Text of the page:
The sure-fire way to know a trading strategy works, is to start using it and watch your account steadily grow. But how do we know if a strategy is going to work before we put money into it?
Well, we can’t know for sure what will happen; but we can try to reduce the risk by eliminating things that clearly don’t work.
This is what backtesting is for. And while you’ll find loads of articles recommending you backtest a strategy before implementing it, there aren’t so many that tell you what a successful backtest looks like.
We Have to Make Things Personal
The major reason that experts won’t tell you what a successful strategy looks like is that trading is quite personal. What defines success for one person does not define it for another.
So, depending on your style of trading, only you can be the judge of your trading success.
If I declare the criteria for what a great trading strategy is for me, it might not work for you at all, and you’re going to be very unhappy with me.
You may be thinking: but arent there any basic guidelines for backtesting? Pointers? Tips? Anything?
Sure, there are. But, be warned; there’s math involved. We just had to get over the caveat that all trading is personal and that suggestions for what counts as a successful trading strategy can vary.
Trying to Not be Vague
How do you know you’ve backtested a strategy enough? It’s a good question!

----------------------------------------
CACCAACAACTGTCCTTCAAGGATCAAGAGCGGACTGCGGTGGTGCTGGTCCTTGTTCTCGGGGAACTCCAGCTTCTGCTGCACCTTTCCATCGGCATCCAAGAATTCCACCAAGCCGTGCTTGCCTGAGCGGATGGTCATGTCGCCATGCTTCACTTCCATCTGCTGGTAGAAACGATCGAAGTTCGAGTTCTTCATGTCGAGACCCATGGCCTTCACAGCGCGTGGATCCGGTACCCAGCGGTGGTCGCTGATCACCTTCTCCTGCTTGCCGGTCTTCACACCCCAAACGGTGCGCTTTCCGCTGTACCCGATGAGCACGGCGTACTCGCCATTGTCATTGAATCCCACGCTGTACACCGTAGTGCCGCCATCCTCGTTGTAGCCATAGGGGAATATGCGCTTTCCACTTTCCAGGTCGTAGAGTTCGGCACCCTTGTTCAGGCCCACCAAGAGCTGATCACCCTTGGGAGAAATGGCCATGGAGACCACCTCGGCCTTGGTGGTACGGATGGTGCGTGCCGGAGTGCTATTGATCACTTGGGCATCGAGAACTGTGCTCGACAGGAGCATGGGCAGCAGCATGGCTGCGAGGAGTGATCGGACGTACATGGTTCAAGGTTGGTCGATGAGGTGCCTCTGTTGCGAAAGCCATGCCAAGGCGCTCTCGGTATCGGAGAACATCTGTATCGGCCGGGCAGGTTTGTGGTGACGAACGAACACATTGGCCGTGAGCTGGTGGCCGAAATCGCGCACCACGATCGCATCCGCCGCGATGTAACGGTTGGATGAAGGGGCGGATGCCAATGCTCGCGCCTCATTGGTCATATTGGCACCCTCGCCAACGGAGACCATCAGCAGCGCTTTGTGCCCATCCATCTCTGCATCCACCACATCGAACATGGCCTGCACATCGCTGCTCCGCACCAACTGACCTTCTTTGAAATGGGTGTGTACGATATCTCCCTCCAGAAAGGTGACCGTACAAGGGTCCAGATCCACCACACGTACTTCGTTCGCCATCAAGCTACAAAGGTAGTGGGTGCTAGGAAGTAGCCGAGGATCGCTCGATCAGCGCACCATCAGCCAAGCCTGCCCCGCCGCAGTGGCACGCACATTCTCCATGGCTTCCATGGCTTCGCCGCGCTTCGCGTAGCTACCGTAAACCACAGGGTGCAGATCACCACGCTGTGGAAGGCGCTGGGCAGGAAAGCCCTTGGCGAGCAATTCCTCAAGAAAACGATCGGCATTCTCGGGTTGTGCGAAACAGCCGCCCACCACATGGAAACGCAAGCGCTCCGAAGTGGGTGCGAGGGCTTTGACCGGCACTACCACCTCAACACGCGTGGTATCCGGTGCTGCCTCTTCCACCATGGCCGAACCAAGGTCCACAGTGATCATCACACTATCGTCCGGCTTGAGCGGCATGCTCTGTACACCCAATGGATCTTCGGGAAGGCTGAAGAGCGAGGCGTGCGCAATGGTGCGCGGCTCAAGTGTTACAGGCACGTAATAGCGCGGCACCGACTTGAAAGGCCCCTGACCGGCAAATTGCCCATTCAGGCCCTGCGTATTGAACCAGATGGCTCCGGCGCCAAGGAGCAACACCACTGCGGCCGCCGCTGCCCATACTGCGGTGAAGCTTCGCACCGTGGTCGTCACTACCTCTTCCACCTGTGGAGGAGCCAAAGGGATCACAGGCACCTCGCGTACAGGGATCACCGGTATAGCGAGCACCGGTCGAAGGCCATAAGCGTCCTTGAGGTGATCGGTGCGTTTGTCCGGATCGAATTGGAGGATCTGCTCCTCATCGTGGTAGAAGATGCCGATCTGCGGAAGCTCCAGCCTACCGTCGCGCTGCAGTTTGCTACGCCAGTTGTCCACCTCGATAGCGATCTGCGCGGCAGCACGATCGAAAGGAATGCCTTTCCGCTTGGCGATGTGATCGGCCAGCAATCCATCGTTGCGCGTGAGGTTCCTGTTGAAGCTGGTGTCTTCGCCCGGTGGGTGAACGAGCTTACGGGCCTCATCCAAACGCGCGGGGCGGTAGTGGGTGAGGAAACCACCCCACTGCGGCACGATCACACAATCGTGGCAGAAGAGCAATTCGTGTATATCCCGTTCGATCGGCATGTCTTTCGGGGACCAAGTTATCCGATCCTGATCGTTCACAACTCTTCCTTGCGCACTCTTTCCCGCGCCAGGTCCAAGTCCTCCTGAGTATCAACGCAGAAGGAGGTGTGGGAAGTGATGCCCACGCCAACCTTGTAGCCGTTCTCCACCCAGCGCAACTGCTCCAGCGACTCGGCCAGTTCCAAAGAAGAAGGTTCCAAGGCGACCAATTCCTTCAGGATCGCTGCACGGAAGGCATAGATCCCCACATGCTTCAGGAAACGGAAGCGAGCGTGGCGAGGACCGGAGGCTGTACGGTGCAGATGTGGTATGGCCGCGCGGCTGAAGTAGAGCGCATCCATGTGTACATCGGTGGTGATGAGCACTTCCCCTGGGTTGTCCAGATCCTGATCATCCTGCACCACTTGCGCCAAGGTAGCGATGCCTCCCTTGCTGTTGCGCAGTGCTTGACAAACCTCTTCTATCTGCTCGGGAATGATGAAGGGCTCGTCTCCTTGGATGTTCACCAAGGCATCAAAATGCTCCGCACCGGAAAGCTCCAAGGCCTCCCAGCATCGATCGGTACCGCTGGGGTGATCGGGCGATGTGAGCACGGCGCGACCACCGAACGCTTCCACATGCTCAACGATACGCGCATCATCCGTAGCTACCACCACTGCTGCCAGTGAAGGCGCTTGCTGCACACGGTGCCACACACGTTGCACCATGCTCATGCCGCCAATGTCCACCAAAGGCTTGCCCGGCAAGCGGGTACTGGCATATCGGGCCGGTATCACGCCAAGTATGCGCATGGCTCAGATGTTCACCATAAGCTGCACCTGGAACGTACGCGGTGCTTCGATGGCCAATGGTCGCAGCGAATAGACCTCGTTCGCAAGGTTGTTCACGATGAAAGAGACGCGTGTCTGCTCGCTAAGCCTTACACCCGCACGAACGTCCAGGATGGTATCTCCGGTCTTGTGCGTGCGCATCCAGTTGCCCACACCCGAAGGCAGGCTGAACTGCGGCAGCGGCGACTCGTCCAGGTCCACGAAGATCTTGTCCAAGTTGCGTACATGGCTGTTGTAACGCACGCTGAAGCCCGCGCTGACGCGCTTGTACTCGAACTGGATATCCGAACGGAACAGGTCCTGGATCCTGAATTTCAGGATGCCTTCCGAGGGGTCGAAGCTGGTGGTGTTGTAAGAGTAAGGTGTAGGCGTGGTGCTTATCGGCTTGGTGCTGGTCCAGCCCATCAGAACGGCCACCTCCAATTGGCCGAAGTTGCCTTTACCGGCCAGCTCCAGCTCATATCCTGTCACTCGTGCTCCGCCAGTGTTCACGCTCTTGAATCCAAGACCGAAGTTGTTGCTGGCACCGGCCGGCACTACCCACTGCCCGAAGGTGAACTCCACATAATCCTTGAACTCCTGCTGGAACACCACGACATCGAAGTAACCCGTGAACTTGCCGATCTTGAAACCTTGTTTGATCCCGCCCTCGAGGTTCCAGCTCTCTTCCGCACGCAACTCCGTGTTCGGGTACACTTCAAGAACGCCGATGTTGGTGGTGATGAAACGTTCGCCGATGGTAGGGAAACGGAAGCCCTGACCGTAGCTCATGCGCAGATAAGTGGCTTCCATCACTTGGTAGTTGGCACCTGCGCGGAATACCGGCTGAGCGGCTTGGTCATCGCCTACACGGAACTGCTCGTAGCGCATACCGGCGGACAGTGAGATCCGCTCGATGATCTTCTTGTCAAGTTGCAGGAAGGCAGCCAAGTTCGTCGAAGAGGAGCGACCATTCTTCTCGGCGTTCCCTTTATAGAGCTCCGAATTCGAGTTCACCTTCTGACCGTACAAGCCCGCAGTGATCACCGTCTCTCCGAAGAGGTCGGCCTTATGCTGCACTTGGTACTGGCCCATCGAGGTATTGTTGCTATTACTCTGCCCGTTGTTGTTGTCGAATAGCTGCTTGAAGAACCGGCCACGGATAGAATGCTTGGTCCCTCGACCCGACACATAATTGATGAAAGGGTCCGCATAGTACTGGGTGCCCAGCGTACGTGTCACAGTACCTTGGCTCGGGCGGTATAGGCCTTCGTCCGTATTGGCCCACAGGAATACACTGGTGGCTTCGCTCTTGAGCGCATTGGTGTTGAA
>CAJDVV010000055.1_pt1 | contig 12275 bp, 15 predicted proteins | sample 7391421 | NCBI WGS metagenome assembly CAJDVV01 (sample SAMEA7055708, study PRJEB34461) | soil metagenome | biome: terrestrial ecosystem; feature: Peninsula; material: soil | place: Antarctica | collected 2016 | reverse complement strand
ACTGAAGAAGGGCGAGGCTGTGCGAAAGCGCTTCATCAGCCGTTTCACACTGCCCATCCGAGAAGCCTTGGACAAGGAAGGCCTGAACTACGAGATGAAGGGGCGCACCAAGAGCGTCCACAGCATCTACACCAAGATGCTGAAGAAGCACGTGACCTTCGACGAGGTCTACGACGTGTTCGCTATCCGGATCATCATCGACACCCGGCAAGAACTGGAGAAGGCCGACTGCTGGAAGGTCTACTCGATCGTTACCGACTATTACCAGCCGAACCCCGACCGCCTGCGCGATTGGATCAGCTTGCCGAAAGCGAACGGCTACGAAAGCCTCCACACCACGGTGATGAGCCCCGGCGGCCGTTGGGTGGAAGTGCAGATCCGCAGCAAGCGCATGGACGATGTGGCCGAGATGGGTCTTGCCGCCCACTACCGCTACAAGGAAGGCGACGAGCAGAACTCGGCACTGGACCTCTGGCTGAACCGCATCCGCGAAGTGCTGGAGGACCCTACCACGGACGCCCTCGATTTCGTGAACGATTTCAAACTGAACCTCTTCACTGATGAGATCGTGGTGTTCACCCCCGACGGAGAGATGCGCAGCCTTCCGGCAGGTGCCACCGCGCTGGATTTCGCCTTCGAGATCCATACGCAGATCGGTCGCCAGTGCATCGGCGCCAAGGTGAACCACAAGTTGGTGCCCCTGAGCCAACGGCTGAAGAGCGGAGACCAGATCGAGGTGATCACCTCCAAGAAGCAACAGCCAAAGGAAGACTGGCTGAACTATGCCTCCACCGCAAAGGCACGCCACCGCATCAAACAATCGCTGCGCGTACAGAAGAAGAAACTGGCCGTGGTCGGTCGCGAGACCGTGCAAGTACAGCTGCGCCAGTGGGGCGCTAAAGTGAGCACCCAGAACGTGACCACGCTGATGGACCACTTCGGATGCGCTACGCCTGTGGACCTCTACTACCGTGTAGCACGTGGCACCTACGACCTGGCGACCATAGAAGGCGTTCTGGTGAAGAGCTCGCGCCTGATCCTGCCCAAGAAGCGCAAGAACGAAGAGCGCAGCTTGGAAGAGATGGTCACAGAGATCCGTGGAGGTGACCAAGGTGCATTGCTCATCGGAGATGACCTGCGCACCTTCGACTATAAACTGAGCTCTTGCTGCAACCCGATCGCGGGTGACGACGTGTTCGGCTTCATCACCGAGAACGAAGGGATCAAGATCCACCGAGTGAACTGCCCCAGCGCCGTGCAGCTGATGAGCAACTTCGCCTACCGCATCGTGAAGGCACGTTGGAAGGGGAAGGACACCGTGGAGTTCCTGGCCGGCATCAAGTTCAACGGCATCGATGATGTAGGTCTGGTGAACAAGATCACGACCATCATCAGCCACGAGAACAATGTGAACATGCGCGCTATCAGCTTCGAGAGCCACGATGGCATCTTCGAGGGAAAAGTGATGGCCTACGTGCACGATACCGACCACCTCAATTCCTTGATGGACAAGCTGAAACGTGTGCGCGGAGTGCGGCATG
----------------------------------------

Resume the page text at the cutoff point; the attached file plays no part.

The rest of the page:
Backtesting is an often repeated suggestion, but no one tells you how far back you should go, or how much of it you should do. The thing is, the more you backtest, the better you are; there is no such thing as too much backtesting.
Basically, right now – have you backtested? If you have, do you have some free time? Great! Do some more backtesting.
Generally, you want to go through the entirety of the cycle that could impact the security you will be trading.
For example, there are reports that come out once a month that will impact the general trend of a currency pair, so you want to be able to backtest through that entire cycle, and avoid the potential coincidence that your strategy only works when a certain data comes in a certain way. So, that would be a minimum – and the more time you have your trades open, the further back you want to test.
No trading strategy will ever give you a 100% success rate – if it does, there is something fishy.
You can have relatively high success rates given specific circumstances (usually with trading that requires very small moves, and that often comes with a high money management risk), but success rates for most professional traders fluctuate between 55-60%. That might sound a bit low, but the idea here is that your winning trades make more than your losing ones.
So, you shouldn’t be too disappointed if you have a strategy that gives you positive trades 60+% of the time. Now, whether this is good or not will slightly depend on your money management strategy.
Remember that a successful trade isn’t one where you got a signal that the market would go in a certain direction, and then the market did; you have to track it to conclusion. You have to consider the entry signal and the exit point, and then determine whether the trade was a success according to your plan.
The bottom line is that a successful trader has a trading plan in place based on realistic expectations of the capabilities of the market; and then compares their strategy of choice against that plan.